area-rat:

onductiyelaminafifl and .asecondary emissive. lamina. 65!, thelaminae. 60-. and BI being; substantiallyicoextensive.ii -the particular construction illustrated, and the secondary emissive laminafiiz being; carried. by theelectrically conductivexdamina. 6.0.. The electrically conductive. lamina, 50. comprises a. very fine mesh metallic: creen; preferably a; woven wire screen: havi oi thenrder :of magnitude. of one;.iiundred;thou.-- sand. spaces: per square inch: Preferably... the;- screen. iszmade of wireiortheaorder of ma ni ude ei-fromrilioocl'to. :001 inch in diameter- ,TI'.he secondary emissive; l.amina. 61' is preferably formediby filling. the intersticesor spaces;ofi the; creen. with the .des red; secondary; emissive ma;- terial to form, in efiect;v verythindiaphragms, located in thespaces: of. the. screen andv Sup-1' pprted;by--.the wiresforming such spaces. Alternatively; ofqcourse. the; secondary emissive: lamina. maybe-somewhat thicker so. that the. metalliescreen. is, in effect, embedded therein.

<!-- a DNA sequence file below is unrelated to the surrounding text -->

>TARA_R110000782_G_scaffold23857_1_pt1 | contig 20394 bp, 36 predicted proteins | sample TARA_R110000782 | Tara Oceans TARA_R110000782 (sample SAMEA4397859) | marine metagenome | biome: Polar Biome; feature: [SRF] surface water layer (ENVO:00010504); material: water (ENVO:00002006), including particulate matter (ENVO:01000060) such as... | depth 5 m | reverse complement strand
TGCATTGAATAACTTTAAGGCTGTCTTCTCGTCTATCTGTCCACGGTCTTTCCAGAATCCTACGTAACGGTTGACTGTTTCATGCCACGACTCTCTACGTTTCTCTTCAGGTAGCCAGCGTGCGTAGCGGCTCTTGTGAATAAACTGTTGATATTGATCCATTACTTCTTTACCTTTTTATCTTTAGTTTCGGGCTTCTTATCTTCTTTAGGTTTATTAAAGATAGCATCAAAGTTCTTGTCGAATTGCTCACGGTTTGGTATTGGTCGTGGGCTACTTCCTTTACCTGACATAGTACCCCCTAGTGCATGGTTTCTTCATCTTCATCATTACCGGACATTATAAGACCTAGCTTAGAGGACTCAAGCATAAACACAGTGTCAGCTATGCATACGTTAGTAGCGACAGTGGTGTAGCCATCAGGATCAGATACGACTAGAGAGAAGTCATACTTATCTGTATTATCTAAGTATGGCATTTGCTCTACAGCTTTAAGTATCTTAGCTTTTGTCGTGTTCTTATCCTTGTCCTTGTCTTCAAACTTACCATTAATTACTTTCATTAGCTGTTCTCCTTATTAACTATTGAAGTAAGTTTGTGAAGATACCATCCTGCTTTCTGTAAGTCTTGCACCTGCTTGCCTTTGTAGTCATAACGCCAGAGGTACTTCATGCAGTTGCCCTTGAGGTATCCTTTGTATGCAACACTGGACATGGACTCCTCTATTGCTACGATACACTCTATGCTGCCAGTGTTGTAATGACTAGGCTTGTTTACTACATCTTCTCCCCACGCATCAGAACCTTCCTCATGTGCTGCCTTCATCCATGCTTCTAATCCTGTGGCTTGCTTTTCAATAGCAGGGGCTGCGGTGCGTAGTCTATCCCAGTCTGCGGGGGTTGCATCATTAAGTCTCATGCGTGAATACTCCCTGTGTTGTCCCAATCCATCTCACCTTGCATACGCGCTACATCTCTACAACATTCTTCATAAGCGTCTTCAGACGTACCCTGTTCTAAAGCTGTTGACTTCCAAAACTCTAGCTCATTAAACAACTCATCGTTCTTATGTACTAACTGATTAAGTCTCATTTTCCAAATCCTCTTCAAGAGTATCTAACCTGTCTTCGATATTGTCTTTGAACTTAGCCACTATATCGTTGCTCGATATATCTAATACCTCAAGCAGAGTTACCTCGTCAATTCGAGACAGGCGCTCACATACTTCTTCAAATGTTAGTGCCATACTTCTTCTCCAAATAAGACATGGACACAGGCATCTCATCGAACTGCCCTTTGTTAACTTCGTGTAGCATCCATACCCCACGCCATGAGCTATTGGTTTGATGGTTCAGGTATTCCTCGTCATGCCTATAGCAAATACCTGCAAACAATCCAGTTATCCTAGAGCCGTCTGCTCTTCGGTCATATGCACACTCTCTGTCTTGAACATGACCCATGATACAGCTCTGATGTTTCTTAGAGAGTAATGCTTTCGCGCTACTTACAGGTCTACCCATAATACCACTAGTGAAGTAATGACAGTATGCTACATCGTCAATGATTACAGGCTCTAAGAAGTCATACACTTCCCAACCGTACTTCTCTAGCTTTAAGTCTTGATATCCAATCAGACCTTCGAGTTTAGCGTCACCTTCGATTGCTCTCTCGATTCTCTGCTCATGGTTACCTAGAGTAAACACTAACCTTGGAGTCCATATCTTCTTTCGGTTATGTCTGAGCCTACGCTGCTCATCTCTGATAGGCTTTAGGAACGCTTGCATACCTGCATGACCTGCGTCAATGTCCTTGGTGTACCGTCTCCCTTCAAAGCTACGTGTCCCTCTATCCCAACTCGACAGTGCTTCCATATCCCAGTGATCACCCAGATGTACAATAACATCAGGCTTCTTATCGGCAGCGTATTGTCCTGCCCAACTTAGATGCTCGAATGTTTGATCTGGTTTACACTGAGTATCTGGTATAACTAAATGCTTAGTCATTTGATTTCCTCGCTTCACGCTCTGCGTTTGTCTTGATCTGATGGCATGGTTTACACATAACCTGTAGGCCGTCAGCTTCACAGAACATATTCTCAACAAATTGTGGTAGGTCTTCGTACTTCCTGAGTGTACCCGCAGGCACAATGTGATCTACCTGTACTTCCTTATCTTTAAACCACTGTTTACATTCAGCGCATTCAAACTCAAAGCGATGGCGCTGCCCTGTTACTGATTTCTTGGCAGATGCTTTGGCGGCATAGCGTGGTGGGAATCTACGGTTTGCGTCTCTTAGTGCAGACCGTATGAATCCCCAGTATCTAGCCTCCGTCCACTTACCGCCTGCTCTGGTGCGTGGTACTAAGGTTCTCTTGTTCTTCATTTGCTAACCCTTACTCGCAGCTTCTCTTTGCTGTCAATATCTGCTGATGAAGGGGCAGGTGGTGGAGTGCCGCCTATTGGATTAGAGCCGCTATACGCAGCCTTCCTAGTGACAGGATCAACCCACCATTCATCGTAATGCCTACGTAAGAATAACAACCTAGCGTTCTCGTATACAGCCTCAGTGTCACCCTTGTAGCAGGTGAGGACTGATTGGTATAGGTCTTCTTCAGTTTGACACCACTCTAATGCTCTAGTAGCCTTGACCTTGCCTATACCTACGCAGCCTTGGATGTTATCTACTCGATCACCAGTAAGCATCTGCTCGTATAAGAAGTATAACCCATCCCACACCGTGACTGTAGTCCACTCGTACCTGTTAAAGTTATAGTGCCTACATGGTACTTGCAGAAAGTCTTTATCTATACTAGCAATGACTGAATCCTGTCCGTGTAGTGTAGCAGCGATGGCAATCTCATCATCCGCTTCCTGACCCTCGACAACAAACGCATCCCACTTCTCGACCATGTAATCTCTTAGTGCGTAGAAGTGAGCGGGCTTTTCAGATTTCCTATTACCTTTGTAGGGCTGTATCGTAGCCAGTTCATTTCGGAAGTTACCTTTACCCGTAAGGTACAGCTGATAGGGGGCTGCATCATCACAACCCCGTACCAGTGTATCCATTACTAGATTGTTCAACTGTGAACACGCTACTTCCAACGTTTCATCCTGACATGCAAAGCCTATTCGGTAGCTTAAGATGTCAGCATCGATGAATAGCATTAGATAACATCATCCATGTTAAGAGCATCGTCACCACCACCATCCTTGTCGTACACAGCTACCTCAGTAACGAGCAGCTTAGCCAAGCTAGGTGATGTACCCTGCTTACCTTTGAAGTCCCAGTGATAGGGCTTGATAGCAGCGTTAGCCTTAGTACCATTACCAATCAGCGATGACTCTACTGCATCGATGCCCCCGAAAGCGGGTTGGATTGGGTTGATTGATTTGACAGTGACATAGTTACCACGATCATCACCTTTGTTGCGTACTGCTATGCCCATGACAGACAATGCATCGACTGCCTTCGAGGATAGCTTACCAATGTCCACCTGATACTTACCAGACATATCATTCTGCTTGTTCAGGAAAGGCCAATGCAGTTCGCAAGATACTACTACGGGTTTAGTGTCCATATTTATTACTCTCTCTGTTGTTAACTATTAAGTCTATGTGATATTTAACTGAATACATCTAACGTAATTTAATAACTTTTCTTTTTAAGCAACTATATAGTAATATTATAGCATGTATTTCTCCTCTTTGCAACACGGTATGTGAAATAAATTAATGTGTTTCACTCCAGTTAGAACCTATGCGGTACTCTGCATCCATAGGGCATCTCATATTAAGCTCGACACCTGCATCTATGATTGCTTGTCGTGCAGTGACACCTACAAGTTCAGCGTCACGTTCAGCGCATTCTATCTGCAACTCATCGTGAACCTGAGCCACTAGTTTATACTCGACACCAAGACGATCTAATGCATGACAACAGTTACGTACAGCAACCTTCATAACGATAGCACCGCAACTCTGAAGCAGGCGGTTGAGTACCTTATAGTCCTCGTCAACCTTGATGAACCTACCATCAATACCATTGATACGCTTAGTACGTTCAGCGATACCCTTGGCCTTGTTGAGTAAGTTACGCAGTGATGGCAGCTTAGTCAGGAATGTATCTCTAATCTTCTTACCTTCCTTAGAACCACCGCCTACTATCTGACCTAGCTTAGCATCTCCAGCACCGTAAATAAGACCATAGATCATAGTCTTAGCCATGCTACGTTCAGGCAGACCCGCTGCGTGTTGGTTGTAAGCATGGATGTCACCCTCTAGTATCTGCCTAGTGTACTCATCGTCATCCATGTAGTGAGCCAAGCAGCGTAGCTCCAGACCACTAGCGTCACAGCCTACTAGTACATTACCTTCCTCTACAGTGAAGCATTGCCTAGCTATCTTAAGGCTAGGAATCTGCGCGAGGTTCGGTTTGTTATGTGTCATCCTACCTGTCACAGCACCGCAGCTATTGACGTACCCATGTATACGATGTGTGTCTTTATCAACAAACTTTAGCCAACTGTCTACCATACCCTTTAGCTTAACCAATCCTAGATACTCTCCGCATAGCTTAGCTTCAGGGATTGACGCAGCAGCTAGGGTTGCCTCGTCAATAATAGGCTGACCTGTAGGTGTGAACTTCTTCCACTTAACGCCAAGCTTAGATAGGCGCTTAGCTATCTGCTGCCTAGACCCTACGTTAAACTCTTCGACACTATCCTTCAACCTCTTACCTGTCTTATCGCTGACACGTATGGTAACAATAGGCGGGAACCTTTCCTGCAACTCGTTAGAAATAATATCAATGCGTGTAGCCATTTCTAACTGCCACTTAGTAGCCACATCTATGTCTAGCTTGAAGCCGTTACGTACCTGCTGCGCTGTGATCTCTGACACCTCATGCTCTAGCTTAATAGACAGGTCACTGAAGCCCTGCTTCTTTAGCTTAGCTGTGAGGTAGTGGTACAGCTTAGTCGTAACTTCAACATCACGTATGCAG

The amplifier cell 50 maybe substitutedfor. the. amplifier cell. ll and. will operate in substan-. tially-ythe same manner so that a further de-- scription. thereof hereinis; thought; tobe un-.

necessary.

. Fig.1 6..=of .thedrawing illustrates. an application. otthepresent invention to a. television projec,-. tion system. which includes atypical projection tube forprojecting: an image; onto 1 a viewing;